Citric acid (powdered 0.9 g 2 g
in g; sol'n (1:4 w/v)
in mL)
Glacial acetic acid 0.75 0.65
(mL)
H2O (mL)
2BE (mL) 5 5.4 5 5
1M Tris-HCL (pH 7.0) 19 1 19 19
(mL)
Chelex-100 (g)
5% (w/v) sodium azide 2.04 2 2.04 2.04
(mL)
PEG (g)
Final pH 8.7 8.5 8.8 9
LL-17 LL-18 LL-19 LL-20
SMS(9 H2O) (g) 4 4 3.8 3.8
H2O (mL) 183.6 183 100 100
Citric acid (powdered 0.9 g 0.9 g
in g; sol'n (1:4 w/v)
in mL)
Glacial acetic acid 0.85 1.1
(mL)
H2O (mL) 84.3 85.25
2BE (mL) 5 5 5.7 4.75
1M Tris-HCL (pH 7.0) 19 19 19 19
(mL)
Chelex-100 (g)
5% (w/v) sodium azide 2.04 2.04 2.04 2.04
(mL)
PEG (g)
Final pH 8.6 8.9 8.6 8.6
LL-21 LL-22 LL-23 LL-24
SMS(9 H2O) (g) 3.8 3.8 1.27 1.27
H2O (mL) 100 100 33.33 33.33
Citric acid (powdered 0.9 g 0.9 g 0.30 g 0.30 g
in g; sol'n (1:4 w/v)
in mL)
Glacial acetic acid
(mL)
H2O (mL) 86.2 88.1 28.33 28.33
2BE (mL) 3.8 1.9 1.58 1.58
1M Tris-HCL (pH 7.0) 19 19 6.33 6.33
(mL)
Chelex-100 (g)
5% (w/v) sodium azide 2.04 2.04 0.68 0.68
(mL)
PEG (g) 0.07 0.21
Final pH 8.6 8.6
LL-25 LL-26 LL-27 LL-28
SMS(9 H2O) (g) 1.27 3.5 3.5 3.5
H2O (mL) 33.33 100 100 100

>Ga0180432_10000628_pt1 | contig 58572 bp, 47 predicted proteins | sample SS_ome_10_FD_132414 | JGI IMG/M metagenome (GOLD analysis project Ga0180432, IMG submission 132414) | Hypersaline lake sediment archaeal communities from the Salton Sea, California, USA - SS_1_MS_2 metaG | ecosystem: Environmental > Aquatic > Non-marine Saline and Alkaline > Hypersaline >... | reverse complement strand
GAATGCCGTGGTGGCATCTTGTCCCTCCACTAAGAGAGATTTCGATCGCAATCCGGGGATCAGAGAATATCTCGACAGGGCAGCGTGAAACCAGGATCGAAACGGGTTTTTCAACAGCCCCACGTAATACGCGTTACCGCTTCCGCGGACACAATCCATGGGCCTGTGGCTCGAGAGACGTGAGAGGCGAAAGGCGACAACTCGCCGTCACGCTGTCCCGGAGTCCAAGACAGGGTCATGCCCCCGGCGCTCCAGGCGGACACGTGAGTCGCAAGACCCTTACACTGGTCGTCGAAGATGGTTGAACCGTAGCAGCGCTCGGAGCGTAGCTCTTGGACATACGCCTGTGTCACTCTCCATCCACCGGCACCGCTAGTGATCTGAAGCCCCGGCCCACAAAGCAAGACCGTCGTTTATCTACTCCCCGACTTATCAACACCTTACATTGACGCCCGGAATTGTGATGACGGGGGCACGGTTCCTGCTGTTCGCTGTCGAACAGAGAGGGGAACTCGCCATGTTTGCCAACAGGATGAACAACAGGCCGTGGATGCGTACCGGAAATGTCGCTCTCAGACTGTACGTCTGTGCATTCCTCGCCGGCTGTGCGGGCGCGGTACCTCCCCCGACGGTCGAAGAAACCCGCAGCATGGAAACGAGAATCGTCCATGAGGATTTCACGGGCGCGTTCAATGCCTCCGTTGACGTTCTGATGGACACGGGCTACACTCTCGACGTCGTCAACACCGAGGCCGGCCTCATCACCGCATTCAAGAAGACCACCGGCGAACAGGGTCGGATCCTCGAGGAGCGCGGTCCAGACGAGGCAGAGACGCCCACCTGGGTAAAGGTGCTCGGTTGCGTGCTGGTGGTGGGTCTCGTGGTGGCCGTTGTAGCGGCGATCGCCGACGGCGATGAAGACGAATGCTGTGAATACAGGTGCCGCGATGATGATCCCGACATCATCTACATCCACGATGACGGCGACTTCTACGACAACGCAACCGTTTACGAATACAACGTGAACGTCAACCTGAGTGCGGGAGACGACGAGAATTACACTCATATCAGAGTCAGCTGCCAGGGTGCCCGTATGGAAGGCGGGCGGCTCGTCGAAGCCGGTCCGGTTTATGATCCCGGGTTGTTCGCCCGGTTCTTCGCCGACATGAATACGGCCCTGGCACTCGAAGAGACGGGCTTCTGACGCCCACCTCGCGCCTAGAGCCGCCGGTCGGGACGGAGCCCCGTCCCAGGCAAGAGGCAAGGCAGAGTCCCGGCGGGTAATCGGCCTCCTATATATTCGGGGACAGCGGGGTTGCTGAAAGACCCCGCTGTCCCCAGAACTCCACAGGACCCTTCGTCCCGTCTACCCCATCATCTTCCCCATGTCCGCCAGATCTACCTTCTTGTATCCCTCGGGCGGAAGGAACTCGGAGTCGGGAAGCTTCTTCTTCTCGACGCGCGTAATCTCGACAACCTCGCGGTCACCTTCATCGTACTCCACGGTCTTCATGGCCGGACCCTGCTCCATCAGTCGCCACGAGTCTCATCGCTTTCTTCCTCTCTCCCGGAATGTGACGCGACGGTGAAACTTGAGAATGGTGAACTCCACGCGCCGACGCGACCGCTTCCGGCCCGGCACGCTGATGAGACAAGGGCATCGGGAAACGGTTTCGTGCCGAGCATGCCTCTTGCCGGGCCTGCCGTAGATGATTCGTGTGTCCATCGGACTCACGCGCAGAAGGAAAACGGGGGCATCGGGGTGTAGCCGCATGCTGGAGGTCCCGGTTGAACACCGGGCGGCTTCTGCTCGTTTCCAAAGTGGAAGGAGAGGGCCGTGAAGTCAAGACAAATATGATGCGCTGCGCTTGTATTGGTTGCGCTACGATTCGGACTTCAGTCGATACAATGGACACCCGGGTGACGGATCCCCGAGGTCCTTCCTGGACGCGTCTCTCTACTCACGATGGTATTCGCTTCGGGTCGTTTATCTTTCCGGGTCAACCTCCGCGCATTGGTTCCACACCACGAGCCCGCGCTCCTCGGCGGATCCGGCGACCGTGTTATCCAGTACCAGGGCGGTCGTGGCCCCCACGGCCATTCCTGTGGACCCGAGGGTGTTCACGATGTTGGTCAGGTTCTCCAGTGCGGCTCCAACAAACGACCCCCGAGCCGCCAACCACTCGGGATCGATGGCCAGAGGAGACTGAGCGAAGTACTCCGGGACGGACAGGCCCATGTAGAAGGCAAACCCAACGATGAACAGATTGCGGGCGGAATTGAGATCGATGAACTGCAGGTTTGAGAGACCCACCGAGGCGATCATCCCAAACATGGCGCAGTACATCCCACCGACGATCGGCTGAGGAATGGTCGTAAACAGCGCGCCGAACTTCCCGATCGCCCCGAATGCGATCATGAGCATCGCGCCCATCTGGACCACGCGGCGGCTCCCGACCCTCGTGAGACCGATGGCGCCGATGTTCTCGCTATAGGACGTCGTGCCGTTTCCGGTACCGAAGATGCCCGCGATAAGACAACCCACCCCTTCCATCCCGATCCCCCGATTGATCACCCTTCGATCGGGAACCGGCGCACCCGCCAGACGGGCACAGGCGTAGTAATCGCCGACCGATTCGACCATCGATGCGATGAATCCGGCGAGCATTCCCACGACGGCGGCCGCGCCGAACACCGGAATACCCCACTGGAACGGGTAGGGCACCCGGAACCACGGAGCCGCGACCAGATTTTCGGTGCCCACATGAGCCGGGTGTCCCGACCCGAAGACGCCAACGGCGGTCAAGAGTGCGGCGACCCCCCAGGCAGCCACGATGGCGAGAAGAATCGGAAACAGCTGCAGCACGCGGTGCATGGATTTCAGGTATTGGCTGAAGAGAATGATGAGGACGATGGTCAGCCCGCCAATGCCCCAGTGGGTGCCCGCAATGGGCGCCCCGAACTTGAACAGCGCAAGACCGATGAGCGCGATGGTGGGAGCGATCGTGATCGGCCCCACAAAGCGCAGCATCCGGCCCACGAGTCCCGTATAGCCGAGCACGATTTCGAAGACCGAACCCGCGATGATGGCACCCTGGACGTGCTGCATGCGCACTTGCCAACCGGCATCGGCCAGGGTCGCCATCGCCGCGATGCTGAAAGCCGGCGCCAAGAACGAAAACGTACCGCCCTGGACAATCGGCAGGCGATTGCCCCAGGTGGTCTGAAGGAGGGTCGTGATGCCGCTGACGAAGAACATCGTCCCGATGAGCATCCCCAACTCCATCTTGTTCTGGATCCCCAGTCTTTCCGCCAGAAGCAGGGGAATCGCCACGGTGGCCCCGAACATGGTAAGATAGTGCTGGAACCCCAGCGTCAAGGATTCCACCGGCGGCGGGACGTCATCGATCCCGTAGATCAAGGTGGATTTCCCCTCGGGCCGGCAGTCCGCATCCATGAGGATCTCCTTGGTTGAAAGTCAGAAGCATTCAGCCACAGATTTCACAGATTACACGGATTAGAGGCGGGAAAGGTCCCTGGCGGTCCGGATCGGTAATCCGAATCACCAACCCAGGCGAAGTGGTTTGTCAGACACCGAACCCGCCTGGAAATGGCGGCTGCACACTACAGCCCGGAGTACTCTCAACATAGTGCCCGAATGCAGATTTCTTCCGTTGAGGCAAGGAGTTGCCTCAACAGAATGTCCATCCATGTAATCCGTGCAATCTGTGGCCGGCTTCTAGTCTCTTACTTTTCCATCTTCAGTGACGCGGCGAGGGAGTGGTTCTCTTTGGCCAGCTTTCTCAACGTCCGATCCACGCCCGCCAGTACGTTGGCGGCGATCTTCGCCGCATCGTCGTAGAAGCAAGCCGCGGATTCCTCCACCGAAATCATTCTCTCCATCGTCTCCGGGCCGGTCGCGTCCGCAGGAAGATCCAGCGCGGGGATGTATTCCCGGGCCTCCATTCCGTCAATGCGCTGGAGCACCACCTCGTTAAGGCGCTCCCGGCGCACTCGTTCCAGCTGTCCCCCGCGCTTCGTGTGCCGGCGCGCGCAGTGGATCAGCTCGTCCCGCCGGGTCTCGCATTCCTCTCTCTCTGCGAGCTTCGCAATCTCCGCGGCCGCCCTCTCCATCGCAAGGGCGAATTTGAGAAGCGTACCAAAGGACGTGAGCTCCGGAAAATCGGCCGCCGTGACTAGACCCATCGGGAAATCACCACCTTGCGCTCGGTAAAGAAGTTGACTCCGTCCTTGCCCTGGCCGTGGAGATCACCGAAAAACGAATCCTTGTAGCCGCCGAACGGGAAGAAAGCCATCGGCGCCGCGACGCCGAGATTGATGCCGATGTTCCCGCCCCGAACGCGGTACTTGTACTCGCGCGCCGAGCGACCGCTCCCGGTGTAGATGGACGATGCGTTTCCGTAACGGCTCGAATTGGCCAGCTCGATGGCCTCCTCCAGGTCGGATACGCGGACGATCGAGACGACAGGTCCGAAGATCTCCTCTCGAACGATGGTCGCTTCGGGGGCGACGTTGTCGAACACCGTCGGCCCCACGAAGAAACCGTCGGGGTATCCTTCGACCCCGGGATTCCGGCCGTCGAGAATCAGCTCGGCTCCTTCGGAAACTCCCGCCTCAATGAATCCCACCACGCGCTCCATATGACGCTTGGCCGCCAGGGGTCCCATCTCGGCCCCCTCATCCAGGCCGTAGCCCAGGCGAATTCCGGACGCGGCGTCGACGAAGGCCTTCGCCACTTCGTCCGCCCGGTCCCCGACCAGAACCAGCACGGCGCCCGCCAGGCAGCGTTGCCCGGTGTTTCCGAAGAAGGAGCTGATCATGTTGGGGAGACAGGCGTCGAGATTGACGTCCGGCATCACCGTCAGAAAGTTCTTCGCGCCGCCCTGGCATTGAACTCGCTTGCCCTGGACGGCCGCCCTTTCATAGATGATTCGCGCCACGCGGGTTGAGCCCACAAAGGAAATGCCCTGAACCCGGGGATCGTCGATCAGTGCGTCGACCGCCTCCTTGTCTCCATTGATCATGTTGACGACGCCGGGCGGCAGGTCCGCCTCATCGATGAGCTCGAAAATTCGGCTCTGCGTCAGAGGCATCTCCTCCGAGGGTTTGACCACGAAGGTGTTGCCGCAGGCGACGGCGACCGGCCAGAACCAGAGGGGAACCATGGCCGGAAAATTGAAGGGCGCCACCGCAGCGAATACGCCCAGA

Citric acid (powdered 0.30 g 0.9 g 0.829 g 0.7 g
in g; sol'n (1:4 w/v)
in mL)
Glacial acetic acid
(mL)
H2O (mL) 28.33 85.75 89.4 89.4
2BE (mL) 1.58 4.75 4.75 4.75
1M Tris-HCL (pH 7.0) 6.33 19 17 20
(mL)
Chelex-100 (g)
5% (w/v) sodium azide 0.68 2.04 2.04 2.04
(mL)
PEG (g) 0.70
Final pH 8.4 8.7 8.6
LL-29 LL-30 LL-31 LL-32
SMS(9 H2O) (g) 2.1 2.1 3.5 2.1
H2O (mL) 100 100 100 100
Citric acid (powdered 0.5 g 0.5 g 0.83 g 0.5 g
in g; sol'n (1:4 w/v)
in mL)
Glacial acetic acid
(mL)
H2O (mL) 89.4 95.4 88 97.5
2BE (mL) 4.75 4.75 4.75 2.64
1M Tris-HCL (pH 7.0) 17 10 19 10
(mL)
Chelex-100 (g)
5% (w/v) sodium azide 2.04 2.04 2.04
(mL)
PEG (g)
Final pH 8.1 8.6 8.5 8.6
LL-33 LL-34 LL-35 LL-36
SMS(9 H2O) (g) 2.1 2.1 2.7 2.1
H2O (mL) 100 100 100 100
Citric acid (powdered 0.5 g 0.5 g 0.61 g 0.5 g
in g; sol'n (1:4 w/v)
in mL)
Glacial acetic acid
(mL)
H2O (mL) 94 92.4 91.8 92.9
2BE (mL) 2.64 4.75 3.66 3.7
1M Tris-HCL (pH 7.0) 13.5 13.5 15.66 13.5
(mL)
Chelex-100 (g)
5% (w/v) sodium azide